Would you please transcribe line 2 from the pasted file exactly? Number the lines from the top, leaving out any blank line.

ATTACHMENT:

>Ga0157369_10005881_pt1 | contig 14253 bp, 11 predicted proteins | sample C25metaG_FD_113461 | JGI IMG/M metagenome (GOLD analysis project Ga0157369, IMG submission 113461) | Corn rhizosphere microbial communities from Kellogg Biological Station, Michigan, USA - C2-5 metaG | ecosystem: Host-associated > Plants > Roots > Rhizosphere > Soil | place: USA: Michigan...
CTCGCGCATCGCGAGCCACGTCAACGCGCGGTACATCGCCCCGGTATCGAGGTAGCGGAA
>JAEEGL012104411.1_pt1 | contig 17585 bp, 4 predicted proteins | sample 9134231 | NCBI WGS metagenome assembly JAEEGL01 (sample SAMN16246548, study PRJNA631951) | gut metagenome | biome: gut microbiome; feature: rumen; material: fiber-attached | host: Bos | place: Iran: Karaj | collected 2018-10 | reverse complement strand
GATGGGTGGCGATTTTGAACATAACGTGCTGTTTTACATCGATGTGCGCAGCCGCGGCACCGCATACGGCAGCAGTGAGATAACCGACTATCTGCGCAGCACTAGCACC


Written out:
CTCGCGCATCGCGAGCCACGTCAACGCGCGGTACATCGCCCCGGTATCGAGGTAGCGGAA